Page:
SAHMRI scientists and affiliates were celebrated on Friday night, winning three of the nine categories at the SA Science Excellence Awards.
Professor Jozef Gecz, the head of SAHMRI Women and Kids’ Childhood Disability Prevention group, took out the top honour – SA Scientist of the Year. Transcranial magnetic stimulation specialist, Dr Nigel Rogasch was named Tall Poppy of the Year, recognising him as an outstanding young researcher with a commitment to promoting science communication to inspire the next generation of researchers. Professor Helen Marshall’s B Part of It Meningococcal B vaccine team won the Excellence in Research Collaboration award.
Professor Gecz enjoys a global reputation as a leader in the genetics and biology of childhood disabilities specialising in epilepsy, autism and cerebral palsy.
He’s currently directing a Phase III clinical trial to treat “girls clustering epilepsy” by repurposing a drug (ganaxolone) which has already been tested and approved to treat other conditions.
“Interestingly this molecule, a neurosteroid, is involved also in post-traumatic stress disorder, in Alzheimer’s, in post-partum depression, so in women who are depressed after birth,” Professor Gecz says.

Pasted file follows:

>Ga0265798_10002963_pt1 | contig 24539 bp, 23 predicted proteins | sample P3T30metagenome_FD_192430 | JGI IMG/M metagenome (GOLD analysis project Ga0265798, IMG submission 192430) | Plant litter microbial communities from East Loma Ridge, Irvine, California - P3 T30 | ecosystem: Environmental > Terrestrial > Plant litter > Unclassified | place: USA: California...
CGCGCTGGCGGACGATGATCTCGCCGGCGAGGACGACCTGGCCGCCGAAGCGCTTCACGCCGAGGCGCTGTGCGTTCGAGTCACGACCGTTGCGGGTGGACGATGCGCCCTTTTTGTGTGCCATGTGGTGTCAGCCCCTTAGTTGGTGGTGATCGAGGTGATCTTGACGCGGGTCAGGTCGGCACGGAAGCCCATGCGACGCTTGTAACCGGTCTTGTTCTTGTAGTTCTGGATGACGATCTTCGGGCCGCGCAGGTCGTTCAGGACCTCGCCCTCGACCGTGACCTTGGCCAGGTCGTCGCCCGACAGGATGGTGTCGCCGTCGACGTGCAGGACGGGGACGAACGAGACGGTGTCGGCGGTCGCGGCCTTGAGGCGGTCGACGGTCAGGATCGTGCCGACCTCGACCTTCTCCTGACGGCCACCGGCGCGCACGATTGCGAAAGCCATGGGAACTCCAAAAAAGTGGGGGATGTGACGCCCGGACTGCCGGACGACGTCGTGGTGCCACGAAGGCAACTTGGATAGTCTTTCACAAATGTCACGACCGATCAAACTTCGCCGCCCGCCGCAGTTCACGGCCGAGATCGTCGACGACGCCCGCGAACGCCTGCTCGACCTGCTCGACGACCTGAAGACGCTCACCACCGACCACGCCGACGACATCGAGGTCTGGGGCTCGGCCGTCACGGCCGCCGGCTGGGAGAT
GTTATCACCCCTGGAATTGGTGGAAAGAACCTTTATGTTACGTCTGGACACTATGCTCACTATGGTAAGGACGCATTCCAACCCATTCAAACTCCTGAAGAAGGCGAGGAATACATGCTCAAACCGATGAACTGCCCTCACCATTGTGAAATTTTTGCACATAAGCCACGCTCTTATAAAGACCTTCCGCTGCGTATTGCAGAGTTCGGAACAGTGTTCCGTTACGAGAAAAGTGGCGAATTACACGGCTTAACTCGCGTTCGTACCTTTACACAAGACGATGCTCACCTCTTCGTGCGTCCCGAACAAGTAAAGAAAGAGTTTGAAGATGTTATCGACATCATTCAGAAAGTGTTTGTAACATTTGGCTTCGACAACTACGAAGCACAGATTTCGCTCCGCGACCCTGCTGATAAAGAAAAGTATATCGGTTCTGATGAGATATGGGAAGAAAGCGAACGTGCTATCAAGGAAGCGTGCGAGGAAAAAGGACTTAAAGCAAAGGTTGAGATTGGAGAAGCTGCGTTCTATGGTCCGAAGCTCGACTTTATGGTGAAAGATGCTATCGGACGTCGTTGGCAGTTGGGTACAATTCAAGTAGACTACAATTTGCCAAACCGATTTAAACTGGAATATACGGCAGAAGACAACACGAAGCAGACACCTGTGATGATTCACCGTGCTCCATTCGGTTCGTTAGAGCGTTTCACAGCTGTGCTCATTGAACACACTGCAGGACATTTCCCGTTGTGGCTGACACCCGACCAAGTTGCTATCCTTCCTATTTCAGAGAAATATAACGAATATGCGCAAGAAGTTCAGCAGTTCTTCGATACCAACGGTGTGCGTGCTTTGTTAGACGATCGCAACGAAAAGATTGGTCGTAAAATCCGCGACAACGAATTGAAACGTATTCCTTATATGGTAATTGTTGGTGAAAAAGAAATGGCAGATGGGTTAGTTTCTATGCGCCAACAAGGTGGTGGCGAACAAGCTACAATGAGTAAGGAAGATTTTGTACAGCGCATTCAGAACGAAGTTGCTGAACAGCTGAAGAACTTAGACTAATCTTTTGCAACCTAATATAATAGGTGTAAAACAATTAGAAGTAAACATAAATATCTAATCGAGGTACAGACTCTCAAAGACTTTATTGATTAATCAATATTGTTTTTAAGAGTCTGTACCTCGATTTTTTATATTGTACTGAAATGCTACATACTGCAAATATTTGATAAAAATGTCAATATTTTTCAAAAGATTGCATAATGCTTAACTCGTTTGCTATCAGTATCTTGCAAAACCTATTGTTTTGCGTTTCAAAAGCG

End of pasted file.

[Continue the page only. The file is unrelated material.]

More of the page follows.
“So clearly we are tapping into a fundamental mechanism in the brain which is somehow broken and these genetic findings are really leading the way to understand and also perhaps help treat multiple different groups of disorders, eventually. I guess that would be my dream, to discover another Aspirin or something like that which generally is going to help, across a whole range of medical conditions.”
Girls clustering epilepsy is a debilitating disorder characterised by rapid seizures which can be accompanied by varying degrees of cognitive impairment. It usually presents before five years of age and predominantly affects females although it can occur in males.
Dr Rogasch recently returned to his native Adelaide after a distinguished career in neuroscience with Melbourne’s Monash University. With SAHMRI and the University of Adelaide, he is establishing a magnetic brain stimulation laboratory to investigate differences between people with healthy cognitive function and those with schizophrenia. By looking at how to alter these mechanisms he aims to develop new treatments for a vast range of brain disorders.
Professor Helen Marshall is the Deputy Director of the Robinson Research Institute at the University of Adelaide and is the lead investigator on the B part of It study. It’s the largest study of its kind globally assessing the herd immunity impact of meningococcal B vaccine.